FDA’s Methodological Assumptions

The FDA acknowledges that all research and audit methodologies have underlying assumptions. The FDA is transparent about its assumptions as illustrated through its Talking Points (Public Communication) Series, and it is open to amending its assumptions subject to more sound reasons and objective measurements. Also, the FDA acknowledges that its measurements, findings, and assumptions may not be agreeable to all stakeholders. The FDA accepts this reality, while at the same time strives for the utmost research and audit rigor. The FDA does not claim to be the sole authority on democratic processes; rather, the FDA is a source of educational knowledge and research on the impact of democratic processes on the welfare of individuals.

Through the ongoing Talking Points Series as mentioned, the FDA is transparent about its assumptions and seeks public dialogue on these assumptions in order to improve its research and audits and further its mission of people more knowledgeable about the impact of democratic processes and can then make more informed decisions.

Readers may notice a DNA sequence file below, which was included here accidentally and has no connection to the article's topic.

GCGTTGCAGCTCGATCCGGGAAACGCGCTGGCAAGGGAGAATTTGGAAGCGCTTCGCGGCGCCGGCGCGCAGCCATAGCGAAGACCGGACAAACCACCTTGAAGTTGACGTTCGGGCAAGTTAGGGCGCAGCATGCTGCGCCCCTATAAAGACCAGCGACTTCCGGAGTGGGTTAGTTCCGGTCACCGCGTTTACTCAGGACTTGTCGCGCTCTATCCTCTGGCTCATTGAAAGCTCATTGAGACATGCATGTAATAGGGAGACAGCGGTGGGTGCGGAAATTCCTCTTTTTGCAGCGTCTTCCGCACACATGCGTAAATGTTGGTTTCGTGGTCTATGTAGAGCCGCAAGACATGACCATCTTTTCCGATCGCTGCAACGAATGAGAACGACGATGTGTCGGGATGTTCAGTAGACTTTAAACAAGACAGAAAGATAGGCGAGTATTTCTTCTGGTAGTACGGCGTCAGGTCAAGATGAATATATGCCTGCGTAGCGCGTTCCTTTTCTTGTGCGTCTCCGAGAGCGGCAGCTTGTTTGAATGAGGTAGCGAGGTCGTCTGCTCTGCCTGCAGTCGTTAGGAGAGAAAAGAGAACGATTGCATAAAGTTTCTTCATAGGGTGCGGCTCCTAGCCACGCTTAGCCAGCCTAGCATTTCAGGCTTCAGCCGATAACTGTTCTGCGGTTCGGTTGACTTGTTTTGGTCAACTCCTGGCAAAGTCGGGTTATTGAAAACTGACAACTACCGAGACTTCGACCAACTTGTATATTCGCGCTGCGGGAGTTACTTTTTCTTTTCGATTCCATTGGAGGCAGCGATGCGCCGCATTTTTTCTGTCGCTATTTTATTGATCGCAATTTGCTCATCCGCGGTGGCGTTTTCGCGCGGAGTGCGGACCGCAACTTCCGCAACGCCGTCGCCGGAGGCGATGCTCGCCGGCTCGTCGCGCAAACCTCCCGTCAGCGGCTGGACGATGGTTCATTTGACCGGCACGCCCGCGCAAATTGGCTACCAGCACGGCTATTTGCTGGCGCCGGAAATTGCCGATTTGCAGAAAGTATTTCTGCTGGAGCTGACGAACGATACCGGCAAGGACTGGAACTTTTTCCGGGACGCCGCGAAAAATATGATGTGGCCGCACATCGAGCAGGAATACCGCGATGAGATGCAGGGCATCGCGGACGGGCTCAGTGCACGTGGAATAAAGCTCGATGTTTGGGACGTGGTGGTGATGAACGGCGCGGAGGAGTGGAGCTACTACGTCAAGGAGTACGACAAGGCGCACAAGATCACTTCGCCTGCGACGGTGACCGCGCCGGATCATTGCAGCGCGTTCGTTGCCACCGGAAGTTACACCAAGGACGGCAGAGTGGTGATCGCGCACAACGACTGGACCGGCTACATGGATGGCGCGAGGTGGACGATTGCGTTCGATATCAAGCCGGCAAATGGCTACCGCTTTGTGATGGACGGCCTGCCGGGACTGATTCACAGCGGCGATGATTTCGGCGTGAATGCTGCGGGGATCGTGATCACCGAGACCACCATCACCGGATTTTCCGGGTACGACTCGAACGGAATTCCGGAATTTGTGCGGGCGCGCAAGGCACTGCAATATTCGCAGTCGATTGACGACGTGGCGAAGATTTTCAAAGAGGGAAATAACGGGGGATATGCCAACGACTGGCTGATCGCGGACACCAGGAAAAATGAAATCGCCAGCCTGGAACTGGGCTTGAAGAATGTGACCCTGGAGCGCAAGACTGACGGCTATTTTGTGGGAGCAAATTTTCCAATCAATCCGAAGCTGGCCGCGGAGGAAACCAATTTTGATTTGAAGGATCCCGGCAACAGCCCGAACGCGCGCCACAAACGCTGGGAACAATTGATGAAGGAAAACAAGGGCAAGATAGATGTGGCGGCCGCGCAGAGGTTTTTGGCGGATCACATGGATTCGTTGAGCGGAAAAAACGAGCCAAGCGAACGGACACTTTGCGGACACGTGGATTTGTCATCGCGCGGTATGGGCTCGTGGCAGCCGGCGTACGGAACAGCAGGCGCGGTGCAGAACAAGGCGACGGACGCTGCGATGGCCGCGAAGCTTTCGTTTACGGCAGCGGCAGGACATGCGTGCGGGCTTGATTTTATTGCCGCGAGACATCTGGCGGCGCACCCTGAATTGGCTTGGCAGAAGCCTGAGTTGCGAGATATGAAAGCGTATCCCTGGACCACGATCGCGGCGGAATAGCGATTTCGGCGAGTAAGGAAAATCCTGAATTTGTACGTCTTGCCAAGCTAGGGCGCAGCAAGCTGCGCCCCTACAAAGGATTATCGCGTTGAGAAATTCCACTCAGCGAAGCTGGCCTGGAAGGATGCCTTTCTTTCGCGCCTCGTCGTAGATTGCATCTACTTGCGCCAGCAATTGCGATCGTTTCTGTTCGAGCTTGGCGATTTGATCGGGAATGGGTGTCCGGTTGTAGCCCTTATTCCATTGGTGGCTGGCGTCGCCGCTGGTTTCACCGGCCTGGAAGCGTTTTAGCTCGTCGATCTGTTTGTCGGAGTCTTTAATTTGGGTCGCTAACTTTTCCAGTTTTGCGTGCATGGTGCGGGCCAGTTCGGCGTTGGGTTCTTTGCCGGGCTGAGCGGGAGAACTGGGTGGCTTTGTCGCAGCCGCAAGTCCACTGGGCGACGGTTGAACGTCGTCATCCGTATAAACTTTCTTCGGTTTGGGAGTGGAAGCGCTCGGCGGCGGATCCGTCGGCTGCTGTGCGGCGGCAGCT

2013 FDA Talking Points Series:

Value of Votes

Judiciary Independence

Freedom of Speech and Assembly

Inclusion of Minorities

Legislative Process

Legislative Neutrality

0.1 Percent Rule

Candidate and Party Advertisement

48-hour Rule

60-day Rule

Checks and Balances

0.5 Percent Rule

Media Election Content

10 Percent Rule

First-Past-the-Post v. Proportional Representation

Media Ownership Concentrations Laws

Public Subsidies for Political Candidates and Parties